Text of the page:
(i) Current through purely resistive circuit is in phase the applied voltage.
(ii) Current through pure inductance lags applied voltage by 90o
(iii) Current through pure capacitance leads applied voltage by 90 o
AC through pure resistance:
Consider a simple circuit consisting of a pure resistance ‘R’ ohms across voltage
V = VmSinwt
According to ohms law,
i = V∕R = (VmSinwt)∕R
i = (Vm∕R) Sin(wt)
This is equation giving instantaneous value of current
i = ImSin(wt+ф)
Im = Vm∕R and ф= 0
It is in phase with the voltage applied. There is no phase different between two.
“In purely resistive circuit, the current and the voltage applied are in phase with each other “
Ac through purely resistive circuit:
The instantaneous power in a.c circuit can be obtained by taking product of the instantaneous value of current and voltage.
= Vm Sin(wt) x Im Sin(wt)
= VmIm Sin2wt
P= (VmIm∕2) – (VmIm∕2)coswt
Instantaneous power consists of two components: 1- Constant power component (VmIm∕2)
2- Fluctuating component [(VmIm∕2)coswt ]having frequency, double the frequency of applied voltage.
The average value of fluctuating cosine component of double frequency is zero, overone complete cycle. So, average power consumption over one cycle is equal to constant power component i.e. VmIm∕2.
Pavg = VmIm∕2 = (Vm∕√2) x (Im∕√2)
Pavg = Vrms x Irms watts
Pavg = VxI watts =I2R watt
AC through pure inductance:
Consider a simple circuit consisting of a pure, inductance of L henries connected across a voltage given by the equation.
V = Vm Sinwt
Pure inductance has zero ohmic resistance its internal resistance is zero. The coil has pure inductance of h henries (H).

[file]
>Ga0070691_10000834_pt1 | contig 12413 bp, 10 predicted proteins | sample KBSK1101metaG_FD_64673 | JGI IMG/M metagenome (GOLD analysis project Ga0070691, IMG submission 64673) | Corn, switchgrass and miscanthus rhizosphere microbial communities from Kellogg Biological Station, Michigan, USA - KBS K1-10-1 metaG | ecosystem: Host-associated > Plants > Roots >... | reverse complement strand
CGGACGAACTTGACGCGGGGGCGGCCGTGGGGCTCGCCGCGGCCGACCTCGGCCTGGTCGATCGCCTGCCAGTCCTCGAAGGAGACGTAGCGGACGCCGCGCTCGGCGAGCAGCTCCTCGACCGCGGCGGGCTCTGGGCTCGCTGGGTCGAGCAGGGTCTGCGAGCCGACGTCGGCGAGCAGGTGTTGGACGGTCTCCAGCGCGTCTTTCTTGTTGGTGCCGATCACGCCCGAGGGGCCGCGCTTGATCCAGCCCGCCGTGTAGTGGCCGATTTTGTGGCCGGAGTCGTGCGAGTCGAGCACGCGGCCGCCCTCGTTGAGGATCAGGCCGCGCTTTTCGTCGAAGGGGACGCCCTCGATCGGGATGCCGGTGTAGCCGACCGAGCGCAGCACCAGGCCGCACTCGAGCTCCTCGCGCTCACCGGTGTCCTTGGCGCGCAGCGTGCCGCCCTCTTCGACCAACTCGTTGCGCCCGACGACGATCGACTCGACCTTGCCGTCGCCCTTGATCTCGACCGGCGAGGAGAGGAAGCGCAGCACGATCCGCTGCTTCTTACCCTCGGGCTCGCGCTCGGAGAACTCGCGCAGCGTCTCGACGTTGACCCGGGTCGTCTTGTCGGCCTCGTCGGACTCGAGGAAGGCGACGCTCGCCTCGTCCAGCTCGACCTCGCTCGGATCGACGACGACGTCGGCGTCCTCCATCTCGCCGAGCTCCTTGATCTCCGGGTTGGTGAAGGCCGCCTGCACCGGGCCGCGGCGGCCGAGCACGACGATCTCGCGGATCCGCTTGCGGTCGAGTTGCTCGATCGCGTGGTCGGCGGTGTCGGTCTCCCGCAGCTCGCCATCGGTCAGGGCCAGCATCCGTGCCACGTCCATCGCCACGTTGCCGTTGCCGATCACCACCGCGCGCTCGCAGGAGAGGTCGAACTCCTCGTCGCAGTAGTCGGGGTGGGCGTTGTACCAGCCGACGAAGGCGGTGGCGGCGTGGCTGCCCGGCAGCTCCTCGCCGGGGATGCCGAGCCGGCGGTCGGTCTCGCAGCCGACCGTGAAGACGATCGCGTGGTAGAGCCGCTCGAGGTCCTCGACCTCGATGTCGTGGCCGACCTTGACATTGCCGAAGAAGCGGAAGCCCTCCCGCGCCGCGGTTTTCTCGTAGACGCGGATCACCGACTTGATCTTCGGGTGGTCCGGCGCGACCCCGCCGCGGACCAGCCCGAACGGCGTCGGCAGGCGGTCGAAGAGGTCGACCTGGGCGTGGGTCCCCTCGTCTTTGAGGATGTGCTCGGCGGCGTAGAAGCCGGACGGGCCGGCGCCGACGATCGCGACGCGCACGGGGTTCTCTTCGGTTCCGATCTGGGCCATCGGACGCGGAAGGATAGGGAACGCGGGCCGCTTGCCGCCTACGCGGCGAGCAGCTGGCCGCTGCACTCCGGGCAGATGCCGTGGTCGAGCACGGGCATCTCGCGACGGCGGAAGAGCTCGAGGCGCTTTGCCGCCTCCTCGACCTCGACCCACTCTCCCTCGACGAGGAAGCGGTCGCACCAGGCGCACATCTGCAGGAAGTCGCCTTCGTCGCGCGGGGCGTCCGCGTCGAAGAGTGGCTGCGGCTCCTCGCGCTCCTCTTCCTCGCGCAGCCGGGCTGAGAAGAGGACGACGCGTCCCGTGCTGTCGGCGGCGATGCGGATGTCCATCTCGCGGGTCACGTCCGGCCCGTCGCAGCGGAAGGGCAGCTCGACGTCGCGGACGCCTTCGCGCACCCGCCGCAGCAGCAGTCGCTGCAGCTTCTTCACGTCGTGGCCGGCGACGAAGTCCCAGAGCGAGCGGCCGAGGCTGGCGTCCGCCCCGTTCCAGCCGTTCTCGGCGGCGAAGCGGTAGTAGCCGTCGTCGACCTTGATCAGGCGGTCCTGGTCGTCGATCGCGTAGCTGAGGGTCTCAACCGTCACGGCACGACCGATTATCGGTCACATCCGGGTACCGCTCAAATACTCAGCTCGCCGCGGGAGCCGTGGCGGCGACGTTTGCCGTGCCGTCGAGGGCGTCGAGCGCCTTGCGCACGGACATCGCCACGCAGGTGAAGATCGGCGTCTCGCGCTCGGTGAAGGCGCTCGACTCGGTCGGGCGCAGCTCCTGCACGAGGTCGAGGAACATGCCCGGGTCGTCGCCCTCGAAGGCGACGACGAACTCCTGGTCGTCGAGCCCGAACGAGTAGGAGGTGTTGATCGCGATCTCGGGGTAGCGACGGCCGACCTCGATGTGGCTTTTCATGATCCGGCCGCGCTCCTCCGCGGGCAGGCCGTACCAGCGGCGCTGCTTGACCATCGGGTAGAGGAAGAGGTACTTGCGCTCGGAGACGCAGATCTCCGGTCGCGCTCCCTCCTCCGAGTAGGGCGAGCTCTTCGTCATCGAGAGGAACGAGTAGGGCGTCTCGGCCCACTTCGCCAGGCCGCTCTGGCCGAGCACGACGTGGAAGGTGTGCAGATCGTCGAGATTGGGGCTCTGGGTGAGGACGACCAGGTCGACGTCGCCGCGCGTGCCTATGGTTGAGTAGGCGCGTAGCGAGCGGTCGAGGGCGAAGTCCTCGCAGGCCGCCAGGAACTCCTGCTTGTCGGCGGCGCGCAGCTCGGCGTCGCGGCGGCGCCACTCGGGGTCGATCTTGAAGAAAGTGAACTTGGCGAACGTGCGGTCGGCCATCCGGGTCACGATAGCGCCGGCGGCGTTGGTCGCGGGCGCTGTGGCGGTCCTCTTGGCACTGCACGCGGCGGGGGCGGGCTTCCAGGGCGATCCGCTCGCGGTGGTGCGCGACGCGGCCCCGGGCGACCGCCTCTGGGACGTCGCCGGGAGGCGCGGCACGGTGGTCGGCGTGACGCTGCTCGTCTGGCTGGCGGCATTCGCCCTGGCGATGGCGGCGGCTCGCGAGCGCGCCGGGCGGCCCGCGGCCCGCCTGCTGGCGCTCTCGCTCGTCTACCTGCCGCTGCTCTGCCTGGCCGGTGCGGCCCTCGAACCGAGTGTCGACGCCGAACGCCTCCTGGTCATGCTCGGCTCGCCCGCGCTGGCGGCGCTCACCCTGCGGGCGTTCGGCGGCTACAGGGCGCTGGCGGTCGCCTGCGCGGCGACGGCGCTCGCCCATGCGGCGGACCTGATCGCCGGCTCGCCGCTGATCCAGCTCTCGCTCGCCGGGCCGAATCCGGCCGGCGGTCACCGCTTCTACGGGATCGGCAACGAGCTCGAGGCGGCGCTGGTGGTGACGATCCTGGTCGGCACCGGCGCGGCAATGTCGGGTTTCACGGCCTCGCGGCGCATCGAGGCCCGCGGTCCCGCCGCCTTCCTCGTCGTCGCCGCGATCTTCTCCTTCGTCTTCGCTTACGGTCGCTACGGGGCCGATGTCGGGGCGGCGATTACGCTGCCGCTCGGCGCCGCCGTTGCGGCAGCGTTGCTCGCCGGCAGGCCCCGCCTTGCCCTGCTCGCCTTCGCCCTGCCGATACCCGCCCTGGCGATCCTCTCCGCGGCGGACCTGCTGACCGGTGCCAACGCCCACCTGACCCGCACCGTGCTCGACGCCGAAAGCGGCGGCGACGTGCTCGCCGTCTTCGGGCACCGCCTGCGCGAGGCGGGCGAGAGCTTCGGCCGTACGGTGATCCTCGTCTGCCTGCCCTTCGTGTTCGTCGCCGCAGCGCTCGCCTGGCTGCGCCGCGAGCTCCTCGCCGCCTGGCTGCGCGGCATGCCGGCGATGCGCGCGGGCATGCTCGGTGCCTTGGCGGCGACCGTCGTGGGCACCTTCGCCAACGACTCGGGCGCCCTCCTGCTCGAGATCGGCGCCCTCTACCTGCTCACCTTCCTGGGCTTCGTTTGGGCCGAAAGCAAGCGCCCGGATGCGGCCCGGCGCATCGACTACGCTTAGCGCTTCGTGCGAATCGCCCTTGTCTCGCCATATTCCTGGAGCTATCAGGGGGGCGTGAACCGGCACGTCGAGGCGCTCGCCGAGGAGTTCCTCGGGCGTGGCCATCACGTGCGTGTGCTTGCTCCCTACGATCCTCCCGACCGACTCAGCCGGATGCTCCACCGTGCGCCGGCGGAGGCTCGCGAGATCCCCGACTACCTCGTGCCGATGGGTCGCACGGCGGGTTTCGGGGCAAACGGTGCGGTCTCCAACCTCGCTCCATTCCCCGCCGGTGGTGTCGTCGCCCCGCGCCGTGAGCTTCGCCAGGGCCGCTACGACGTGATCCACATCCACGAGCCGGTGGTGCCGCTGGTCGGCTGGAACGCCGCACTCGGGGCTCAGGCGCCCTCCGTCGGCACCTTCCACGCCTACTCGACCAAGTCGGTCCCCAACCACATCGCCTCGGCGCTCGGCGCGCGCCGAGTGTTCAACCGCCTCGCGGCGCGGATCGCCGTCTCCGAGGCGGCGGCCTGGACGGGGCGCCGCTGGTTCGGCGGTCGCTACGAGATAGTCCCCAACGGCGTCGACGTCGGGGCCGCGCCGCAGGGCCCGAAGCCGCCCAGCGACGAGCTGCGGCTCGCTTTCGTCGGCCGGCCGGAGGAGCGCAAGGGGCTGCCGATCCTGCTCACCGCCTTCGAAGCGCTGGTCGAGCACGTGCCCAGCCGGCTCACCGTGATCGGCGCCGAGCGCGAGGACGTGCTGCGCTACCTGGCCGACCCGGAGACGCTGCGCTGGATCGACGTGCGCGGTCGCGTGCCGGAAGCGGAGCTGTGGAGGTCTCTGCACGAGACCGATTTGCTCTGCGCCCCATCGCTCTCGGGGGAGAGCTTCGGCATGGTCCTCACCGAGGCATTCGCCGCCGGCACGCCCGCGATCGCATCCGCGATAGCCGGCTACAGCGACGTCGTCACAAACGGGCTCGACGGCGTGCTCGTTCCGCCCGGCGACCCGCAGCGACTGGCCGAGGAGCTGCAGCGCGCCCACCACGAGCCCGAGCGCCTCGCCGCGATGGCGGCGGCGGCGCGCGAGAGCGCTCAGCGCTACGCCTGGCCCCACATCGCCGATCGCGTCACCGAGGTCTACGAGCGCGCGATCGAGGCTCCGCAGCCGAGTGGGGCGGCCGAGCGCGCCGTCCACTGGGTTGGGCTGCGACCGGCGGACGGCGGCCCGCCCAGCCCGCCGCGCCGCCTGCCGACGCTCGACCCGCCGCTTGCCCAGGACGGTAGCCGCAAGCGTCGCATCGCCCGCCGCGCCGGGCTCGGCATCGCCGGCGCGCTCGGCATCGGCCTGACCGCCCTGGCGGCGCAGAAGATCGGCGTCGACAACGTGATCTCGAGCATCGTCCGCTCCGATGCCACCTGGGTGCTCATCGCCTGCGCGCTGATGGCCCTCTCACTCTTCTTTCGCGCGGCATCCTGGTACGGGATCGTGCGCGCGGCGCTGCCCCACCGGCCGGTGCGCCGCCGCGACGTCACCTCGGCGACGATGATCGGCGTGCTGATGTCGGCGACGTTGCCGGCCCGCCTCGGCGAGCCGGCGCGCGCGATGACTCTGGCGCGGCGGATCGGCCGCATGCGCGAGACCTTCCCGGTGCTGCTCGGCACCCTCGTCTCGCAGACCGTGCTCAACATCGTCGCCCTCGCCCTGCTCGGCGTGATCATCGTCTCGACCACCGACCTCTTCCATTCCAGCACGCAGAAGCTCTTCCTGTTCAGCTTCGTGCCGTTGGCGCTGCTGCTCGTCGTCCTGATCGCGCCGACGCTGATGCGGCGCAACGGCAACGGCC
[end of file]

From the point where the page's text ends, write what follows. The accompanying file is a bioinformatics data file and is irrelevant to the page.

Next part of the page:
When alternating current ‘i’ flows through inductance ‘L’. It sets up an alternating magnetic field around the inductance. This changing flux links the coil and due to self inductance emf gets induced in the coil. This emf opposes the applied voltage.
The self induced emf in the coil is given by Self induced emf e= -L di∕dt
At all instants, applied voltage V is equal and opposite to self induced emf e
V = -e = - (-L di∕dt)
V = L di∕dt
Vm Sinwt = L di∕dt
di = (Vm∕ L) Sinwt dt
i = ∫di = ∫(Vm∕ L) Sinwt dt
i= -(Vm∕wL) Sin ((π∕2)-wt) ⇨coswt = Sin (wt-π∕2)
i= -(Vm∕wL) Sin (wt-π∕2) ⇨Sin ((π∕2)-wt) =-Sin(wt-π∕2)
i = Im Sin (wt- π∕2)
Where, Im = Vm∕wL =Vm∕XL
XL =wL = 2πfL Ω
The above equation clearly shows that the current is purely sinusoidal and having angle of - π∕2 radians i.e. 90o. This means current lags voltage applied by 90o
Concepts of Induction Reactance:
Im = Vm∕XL Where, XL = wL = 2πfL Ω
XL = Induction Reactance
Inductive reactance is defined as the opposition offered by the inductance of circuit to the flow of an alternating sinusoidal current.
If frequency is zero, which is so for dc voltage, the inductive reactance is zero. Therefore it is said that inductance offers zero reactance for dc or steady current.
P = VxI
= Vm Sinwt x Im sin(wt- π∕2)
= -VmImSin(wt) Cos(wt) [∵ sin(wt- π∕2)=-Cos(wt)]
P = (-VmIm∕2) x Sin(2wt) [∵2sinwt Coswt = Sin2wt]
The average value of Sine curve over a complete cycle is always zero. Pav =0∫2πSin (2wt) d(wt)
AC through pure capacitance:
Consider a simple circuit consisting of pure capacitor of c farads, connected across a voltage given by equation,
V = Vm Sinwt
The current I charge the capacitor C. The instantaneous charge ‘q’ on the plates of capacitor is given by
q = CVm sinwt
Current i = rate of flow of charge ‘q’ i = dq∕dt = d(CVmSinwt)∕dt i = CVm d(Sinwt)∕dt
i = Vm∕(1∕wc) Sin(wt+π∕2) i = Im Sin(wt+π∕2)
Where, Im =Vm∕Xc
Xc = 1∕wc = 1∕(2πfc) Ω
The above equation clearly shows that current is purely sinusoidal and having phase angle of π∕2 radians +900
This means current leads voltage applied by 900. The positive sign indicates leading nature of the current.
Concepts of reactive capacitance:
Im=Vm∕Xc And Xc=1∕wC = 1∕(2πfc) Ω
Xc = Capacitive reactance
Capacitive reactance is defined as the opposition offered by the capacitance of the circuit to flow of an alternating sinusoidal current.
The expression for instantaneous power can be obtained by taking the product of instantaneous voltage and current
P = Vxi =Vm Sin(wt) x Im Sin(wt+ π∕2)
= VmIm Sin(wt) Cos(wt)
P = (VmIm∕2) Sin(2wt)
Pavg = Pav =0∫2π(VmIm∕2) Sin (2wt) d(wt) = 0
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